The mainland has been hit by a spate of violent protests by farmers in recent weeks, mainly over land disputes and pollution. In April, thousands of farmers fought a bloody battle with police and officials over unpopular chemical plants in Huaxi village in Dongyang , Zhejiang province, while at least six people were killed in Hebei province last month when several hundred armed thugs attacked villagers who refused to hand over their land to an electronics factory.
"On the one hand, riots like the one in Dongyang are a tragedy and show that local authorities failed to do a proper job," Mr Chen said. "But on the other hand, they show that our farmers know to protect their rights, which is a good thing. It shows farmers' democratic awareness is improving, but unfortunately their sense of law and order has not improved as quickly."
Mr Chen, who has studied mainland agricultural issues for more than 20 years, is the key official credited with drafting a series of central government documents in the past two years that have helped reduce farmers' tax burden and allocated more funds to boost agricultural production.
Uncharacteristic of officials' usual aversion to sensitive issues, Mr Chen is ready to admit the problems and discuss policy from a unique perspective. Referring to several damning reports on the plight of farmers that have attracted international attention in recent years, he said more protests had gone unreported.
"There are at least 3 million villages across the country and you can imagine how many problems crop up each day," he said. "If there are 30,000 villages having problems, that accounts for only 1 per cent of the total. People have to look at this from a national perspective and against a backdrop of phenomenal social and economic changes taking place. Overseas media tend to play up the riots, and it is their job to do so. But you have to remember, things are getting better for farmers generally and few of them would tell you that they want to go back to the past, despite their complaints."
Mr Chen hailed the role of the media and internet in reporting the riots, which he said enabled the higher authorities to act quickly. "Now, thanks to the internet, any incident will quickly come to the attention of the highest level of mainland leadership. In the past, they could easily be covered up by local officials," he said. He said as China was going through a critical stage of reform, the interests of certain groups like farmers could be easily hurt.
(Sing Tao) All agricultural taxes to be eliminated. July 5, 2005.
[translation] The book "I speak the truth to the Premier" relates that "the peasants are really suffering, the peasant villages are really poor, and the agricultural sector is in real danger." The book "The Chinese Peasants Study" describes how the peasants of Anhui province were oppressed by the miscellaneous taxes and fees imposed by local governments.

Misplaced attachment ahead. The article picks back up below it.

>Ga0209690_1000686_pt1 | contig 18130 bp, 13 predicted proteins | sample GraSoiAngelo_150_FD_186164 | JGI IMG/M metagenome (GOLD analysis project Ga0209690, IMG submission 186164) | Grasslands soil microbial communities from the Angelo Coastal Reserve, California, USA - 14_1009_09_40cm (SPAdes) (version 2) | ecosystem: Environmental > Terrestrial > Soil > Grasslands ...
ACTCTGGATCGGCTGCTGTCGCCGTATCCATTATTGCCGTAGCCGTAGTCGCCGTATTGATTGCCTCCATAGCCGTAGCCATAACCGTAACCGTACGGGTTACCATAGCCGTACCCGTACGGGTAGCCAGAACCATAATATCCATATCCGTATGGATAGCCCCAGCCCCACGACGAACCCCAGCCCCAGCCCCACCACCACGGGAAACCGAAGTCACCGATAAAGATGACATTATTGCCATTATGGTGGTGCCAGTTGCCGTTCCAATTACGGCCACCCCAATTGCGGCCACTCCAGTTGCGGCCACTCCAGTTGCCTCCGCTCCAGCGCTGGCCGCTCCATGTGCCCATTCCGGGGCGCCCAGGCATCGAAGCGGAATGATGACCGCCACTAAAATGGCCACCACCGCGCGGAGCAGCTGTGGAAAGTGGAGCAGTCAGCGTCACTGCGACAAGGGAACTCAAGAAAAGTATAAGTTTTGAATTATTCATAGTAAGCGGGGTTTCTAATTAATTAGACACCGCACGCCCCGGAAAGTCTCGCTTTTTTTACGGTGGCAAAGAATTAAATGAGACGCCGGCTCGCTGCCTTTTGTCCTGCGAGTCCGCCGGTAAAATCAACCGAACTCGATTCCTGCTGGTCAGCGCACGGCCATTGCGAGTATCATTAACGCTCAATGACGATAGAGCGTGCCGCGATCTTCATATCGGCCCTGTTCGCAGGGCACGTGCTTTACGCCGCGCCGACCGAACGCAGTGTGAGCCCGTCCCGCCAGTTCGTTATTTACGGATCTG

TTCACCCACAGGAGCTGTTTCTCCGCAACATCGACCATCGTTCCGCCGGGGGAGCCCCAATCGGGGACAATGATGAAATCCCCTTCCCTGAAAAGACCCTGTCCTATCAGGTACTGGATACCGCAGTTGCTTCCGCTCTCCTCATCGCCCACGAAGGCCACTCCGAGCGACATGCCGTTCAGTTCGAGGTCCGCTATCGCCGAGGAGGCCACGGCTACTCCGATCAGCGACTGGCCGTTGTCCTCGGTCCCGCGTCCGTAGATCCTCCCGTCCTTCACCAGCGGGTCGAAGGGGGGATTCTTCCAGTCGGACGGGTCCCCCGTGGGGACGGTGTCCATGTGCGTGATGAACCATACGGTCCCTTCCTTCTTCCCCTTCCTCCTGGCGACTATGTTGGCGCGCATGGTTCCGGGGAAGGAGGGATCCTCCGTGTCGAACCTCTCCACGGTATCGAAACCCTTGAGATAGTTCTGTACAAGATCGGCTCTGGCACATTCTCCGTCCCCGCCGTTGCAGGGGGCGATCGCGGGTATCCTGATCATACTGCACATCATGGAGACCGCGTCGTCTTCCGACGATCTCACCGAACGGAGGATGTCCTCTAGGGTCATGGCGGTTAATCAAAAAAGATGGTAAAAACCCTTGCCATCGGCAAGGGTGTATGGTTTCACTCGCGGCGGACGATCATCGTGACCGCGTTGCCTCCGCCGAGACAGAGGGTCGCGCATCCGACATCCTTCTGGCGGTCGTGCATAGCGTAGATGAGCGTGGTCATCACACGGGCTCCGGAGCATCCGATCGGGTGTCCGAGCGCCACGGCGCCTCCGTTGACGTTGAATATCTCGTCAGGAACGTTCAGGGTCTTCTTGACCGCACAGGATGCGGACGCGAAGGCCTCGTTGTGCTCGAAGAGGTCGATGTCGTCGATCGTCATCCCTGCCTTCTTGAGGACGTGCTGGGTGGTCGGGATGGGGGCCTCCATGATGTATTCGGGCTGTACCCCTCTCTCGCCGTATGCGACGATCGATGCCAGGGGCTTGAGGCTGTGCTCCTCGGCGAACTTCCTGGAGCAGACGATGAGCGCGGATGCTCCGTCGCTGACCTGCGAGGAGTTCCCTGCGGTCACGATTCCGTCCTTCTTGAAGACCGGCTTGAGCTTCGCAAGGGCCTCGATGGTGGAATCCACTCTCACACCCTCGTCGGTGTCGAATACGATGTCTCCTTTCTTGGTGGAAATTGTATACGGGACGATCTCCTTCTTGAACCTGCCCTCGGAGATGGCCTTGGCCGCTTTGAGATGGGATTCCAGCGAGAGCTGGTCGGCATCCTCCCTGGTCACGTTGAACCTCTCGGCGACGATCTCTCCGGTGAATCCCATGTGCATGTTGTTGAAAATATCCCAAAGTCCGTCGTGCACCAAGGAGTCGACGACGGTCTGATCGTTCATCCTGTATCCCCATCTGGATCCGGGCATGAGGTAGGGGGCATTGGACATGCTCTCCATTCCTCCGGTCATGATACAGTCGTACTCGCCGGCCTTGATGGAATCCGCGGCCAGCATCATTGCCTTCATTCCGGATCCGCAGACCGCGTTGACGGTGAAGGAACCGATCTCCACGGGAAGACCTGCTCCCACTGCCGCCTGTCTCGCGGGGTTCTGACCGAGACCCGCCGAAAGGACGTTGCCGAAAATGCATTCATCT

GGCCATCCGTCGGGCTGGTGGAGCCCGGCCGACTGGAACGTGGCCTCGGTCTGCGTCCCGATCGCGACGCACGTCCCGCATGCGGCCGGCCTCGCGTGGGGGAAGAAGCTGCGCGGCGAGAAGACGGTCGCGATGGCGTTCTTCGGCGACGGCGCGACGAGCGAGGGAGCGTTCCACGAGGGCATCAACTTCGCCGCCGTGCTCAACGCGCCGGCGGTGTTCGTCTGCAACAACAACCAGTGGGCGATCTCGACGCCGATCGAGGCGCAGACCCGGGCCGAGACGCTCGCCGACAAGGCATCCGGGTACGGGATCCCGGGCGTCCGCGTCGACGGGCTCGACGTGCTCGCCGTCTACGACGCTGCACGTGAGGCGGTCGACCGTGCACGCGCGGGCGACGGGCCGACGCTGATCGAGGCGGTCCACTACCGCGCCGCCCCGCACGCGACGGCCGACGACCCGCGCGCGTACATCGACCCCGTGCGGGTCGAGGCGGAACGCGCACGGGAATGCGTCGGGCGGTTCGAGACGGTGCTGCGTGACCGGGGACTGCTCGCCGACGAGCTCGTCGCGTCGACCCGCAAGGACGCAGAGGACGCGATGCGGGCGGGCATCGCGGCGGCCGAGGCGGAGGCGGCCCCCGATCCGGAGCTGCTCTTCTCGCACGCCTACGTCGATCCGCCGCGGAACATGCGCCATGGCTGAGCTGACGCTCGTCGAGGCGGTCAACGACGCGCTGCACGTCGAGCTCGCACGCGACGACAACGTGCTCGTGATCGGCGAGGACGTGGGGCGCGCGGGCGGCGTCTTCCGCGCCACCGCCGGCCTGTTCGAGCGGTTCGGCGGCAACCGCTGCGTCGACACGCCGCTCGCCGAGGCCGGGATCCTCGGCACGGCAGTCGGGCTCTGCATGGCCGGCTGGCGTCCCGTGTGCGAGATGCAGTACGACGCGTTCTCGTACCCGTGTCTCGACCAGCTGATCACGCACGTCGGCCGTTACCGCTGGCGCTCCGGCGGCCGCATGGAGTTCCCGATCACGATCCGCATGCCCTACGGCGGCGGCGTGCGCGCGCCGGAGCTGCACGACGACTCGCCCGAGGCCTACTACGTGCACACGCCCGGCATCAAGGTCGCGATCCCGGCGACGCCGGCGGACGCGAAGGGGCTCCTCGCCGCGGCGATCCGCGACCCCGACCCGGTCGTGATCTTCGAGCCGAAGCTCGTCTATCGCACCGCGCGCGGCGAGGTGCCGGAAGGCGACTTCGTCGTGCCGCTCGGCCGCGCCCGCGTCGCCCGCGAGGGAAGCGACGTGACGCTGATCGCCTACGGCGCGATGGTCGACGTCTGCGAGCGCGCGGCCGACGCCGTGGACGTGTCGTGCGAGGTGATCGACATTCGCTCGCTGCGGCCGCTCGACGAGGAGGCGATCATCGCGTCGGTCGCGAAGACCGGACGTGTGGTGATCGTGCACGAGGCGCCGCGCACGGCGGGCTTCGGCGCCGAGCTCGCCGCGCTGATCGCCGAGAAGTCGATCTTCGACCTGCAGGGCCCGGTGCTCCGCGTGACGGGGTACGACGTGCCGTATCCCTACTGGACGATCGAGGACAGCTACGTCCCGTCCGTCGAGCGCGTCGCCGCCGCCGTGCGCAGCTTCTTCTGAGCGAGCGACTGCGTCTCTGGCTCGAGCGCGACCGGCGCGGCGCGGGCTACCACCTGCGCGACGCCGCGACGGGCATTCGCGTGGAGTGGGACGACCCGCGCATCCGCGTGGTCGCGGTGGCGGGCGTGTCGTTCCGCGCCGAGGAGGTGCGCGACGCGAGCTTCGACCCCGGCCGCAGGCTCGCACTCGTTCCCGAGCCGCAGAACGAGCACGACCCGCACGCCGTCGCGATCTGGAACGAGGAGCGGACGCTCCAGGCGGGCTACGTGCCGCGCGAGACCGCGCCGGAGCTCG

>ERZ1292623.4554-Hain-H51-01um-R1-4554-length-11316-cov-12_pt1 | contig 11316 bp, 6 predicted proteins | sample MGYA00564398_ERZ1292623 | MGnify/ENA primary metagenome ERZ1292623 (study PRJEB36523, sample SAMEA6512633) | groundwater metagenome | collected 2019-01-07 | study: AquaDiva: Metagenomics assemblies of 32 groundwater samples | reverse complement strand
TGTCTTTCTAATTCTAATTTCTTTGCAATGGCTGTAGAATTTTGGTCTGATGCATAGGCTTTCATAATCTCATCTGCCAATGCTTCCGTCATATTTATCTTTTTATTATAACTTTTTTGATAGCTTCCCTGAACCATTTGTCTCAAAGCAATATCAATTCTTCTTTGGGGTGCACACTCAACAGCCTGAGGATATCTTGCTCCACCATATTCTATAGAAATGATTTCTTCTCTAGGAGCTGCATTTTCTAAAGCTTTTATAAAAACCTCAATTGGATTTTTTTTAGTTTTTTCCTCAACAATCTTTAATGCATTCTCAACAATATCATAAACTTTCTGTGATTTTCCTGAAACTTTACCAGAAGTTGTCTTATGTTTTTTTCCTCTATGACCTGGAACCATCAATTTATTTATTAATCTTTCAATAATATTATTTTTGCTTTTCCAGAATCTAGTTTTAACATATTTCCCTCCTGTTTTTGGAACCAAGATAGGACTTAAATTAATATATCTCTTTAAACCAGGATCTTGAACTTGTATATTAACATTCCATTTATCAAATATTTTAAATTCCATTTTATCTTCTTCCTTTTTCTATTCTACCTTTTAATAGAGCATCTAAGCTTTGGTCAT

In an interview with Chen Xiwen, vice-minister of the Office of the Central Leading Group on Financial and Economic Affairs, he said that these two books told the truth, but they do not represent the entire truth otherwise "this government should have been finished a long time ago." He said that the central government is trying to alleviate the burden on the peasants. Premier Wen Jiabao had proposed last year to eliminate all agricultural taxes by 2008. In reality, that goal will probably be realized by next year, even as this year's agricultural production will exceed last year's.
There are 800 million peasants in China, and that is why some people have said that the China problem is really the peasant problem. 55-year-old Chen Xiwen has been investigating agricultural strategies for more than 20 years, and is regarded as the number one agricultural policy expert in China. The Central Leading Group on Financial and Economic Affairs is headed by Premier Wen Jiabao, and his deputy Chen Xiwen has the responsibility of dealing with the agricultural issue.
Last Friday (July 1), Chen Xiwen was interviewed by this newspaper. He said that the economic reforms have gone on for more than twenty years, and the situation is such that the cities have developed quickly whereas the peasant villages have developed slowly. The problems of the hardship of the peasants, the poverty of the peasant villages and the danger of agricultural sector are still present. The first reason is that major adjustments in the reforms have not yet fully taken place, and that includes: the co-existence of two systems of land ownership; the imbalance between urban and rural interests; the lack of standardization in the real estate market; imperfections in the land acquisition and compensation systems. "But we can see that the peasant villages have made some progress, except they are relatively behind the cities."
In the book "The Chinese Peasant Study" published last year, there were reports about how the peasants were exploited by local governments in many ways. This book had received attention outside of China. Chen Xiwen acknowledged frankly that what the book says is "actually true" and he even admitted that the problems in reality are "far more than these." Chen had even purchased a few copies of the book to give to other people.